July 19, 2005
Looking For A Critical Connection
I'm interested in Peter's observation that:
"London may have had the most vibrant critical scene, but it hasn’t had the most vibrant compositional scene despite outstandingly supportive institutions."
That prompts the question: is strong criticism necessary for a climate in which great art can flourish? Is it not true that when music history is written, one of the ways artistic movements are measured is by how critics wrote about the work?
I'm not talking thumbs up/down here, but surely the success of art in historical terms is at least in part determined by how it engaged audiences (critics being historical surrogates in speaking for those audiences...)?
Posted by mclennan at July 19, 2005 09:14 PM
But DO critics speak for the audiences? How many times have we read the phrase "it was panned by the critics, but a commercial success" and vice versa?
Posted by: Daniel Munson at July 20, 2005 06:29 AM
With all due respect to Peter McCallum and his very interesting and provocative post on compositional creativity, criticism, and public culture in contemporary metropolitan democracies, I think that he should explain further his view that London is suffering from a dearth of compositional creativity. At this season's Proms alone, there will be commissions and premieres of works by Hans Abrahamsen, Thomas Ades, Michael Berkeley, Unsuk Chin, John Corigliano, Marc-Andre Dalbavie, Henri Dutilleux, Detlev Glanert, Sofia Gubaidulina, Morgan Hayes, Tatjana Komarova, James MacMillan, Stuart Macrae, Thea Musgrave, Paul Patterson, Esa-Pekka Salonen, Bent Sorensen, Fraser Trainer, Mark-Anthony Turnage, Huw Watkins, and John Woolrich. (With thanks to the UK's superb "On An Overgrown Path" blog.)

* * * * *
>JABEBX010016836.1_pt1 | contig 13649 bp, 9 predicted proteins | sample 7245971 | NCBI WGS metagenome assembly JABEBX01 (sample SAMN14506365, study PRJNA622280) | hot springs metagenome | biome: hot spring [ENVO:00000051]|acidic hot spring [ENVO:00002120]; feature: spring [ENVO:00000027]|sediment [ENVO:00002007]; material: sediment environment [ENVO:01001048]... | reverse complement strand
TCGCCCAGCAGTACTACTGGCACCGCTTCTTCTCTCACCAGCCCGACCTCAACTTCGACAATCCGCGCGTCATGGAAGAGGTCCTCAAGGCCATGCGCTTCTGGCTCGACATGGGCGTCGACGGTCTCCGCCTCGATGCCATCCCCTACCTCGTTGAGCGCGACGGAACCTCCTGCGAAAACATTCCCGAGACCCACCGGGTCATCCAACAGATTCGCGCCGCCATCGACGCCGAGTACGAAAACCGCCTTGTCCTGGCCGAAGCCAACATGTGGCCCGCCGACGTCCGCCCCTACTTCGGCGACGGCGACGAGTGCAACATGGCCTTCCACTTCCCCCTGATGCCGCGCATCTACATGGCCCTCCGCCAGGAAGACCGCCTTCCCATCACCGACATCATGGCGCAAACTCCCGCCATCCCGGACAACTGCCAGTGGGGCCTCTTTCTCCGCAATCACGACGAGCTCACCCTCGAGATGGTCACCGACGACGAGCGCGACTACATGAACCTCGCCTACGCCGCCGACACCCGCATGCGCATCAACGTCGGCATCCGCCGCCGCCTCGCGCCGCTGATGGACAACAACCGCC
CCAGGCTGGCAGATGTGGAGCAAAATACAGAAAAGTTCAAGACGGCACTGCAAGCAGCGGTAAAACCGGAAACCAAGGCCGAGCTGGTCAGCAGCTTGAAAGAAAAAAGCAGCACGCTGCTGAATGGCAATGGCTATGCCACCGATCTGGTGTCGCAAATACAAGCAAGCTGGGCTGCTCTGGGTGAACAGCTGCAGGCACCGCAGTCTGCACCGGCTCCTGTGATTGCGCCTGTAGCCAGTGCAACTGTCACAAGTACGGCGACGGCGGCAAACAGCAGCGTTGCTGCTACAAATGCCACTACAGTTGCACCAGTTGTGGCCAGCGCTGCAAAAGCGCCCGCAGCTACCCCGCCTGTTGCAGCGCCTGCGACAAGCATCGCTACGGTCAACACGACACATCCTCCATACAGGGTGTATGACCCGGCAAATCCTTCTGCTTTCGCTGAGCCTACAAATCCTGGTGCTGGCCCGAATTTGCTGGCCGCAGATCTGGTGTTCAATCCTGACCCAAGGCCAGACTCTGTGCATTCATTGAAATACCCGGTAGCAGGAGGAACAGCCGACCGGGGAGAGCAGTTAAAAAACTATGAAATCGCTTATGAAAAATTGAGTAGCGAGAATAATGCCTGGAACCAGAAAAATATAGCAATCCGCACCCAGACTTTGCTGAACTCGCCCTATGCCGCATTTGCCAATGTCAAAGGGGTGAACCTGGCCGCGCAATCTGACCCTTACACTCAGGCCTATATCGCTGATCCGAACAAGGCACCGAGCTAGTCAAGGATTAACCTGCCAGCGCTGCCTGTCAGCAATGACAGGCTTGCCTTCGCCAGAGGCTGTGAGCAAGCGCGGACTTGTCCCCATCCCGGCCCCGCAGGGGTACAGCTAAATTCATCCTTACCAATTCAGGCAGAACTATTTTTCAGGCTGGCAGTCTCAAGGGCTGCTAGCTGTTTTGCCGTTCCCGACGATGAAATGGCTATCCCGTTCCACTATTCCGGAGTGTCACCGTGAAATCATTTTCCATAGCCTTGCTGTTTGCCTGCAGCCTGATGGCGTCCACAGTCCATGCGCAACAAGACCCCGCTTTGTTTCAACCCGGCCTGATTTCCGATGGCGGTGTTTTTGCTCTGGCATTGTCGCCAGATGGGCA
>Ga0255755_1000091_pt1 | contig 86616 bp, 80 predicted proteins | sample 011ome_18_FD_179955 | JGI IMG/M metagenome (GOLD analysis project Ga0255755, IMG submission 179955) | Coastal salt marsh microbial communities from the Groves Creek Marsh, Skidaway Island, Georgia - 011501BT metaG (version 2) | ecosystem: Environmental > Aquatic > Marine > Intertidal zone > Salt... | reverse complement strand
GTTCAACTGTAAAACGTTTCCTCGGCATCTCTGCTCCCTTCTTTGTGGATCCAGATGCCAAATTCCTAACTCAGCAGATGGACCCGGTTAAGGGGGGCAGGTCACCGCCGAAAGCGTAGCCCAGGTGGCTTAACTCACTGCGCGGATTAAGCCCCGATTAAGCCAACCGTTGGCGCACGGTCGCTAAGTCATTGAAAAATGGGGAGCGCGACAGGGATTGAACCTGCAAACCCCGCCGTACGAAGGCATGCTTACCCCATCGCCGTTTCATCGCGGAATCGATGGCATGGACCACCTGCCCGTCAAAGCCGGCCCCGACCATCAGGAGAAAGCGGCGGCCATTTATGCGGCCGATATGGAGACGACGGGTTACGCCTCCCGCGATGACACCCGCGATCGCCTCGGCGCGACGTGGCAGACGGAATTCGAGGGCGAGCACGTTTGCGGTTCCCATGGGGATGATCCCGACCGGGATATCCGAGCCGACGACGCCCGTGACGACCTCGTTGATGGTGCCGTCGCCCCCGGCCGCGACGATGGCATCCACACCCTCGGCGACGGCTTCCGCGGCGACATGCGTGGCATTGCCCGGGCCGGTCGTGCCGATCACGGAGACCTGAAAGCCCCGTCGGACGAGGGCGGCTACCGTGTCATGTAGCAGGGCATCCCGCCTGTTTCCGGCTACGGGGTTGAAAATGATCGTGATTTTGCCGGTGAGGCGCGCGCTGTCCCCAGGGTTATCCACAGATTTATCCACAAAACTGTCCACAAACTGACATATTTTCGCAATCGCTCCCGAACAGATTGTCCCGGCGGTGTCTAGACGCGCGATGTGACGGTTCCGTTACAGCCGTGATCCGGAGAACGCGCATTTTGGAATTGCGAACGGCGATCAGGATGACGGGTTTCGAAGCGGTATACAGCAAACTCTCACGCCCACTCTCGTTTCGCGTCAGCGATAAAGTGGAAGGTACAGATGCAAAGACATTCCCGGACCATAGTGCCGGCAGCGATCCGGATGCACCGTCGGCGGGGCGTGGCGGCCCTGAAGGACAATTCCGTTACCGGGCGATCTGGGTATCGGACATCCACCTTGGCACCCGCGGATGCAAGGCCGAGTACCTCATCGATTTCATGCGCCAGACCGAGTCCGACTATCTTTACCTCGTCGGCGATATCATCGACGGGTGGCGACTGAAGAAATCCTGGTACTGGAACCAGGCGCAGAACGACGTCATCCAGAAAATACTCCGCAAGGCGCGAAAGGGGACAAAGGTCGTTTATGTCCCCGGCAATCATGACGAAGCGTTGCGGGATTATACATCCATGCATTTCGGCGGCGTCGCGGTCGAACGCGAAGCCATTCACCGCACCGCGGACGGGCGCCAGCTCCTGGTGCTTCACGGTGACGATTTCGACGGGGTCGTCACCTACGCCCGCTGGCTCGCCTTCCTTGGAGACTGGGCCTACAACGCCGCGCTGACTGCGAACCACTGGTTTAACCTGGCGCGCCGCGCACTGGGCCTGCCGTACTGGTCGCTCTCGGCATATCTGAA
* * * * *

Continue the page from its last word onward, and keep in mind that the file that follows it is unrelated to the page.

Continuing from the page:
London has given the music world several new operas by Sir Harrison Birtwistle and new Symphonies by Sir Peter Maxwell Davis. And if those names are too modernist for the assembled critics here, London has also given the music world works of John Tavener, Michael Berkeley, Mark-Anthony Turnage, Steve Martland, Thomas Ades, and many others, as well as British/Scottish composers who may live outside of London but who often have works performed there such as James MacMillan, Nicholas Maw, Robin Holloway, and many others. I also think that British composers have won a representative share of Grawemeyer Prizes, which I believe has to be one indication of compositional creativity and impact on the world of classical music worldwide.
Posted by: Garth Trinkl at July 20, 2005 06:39 AM
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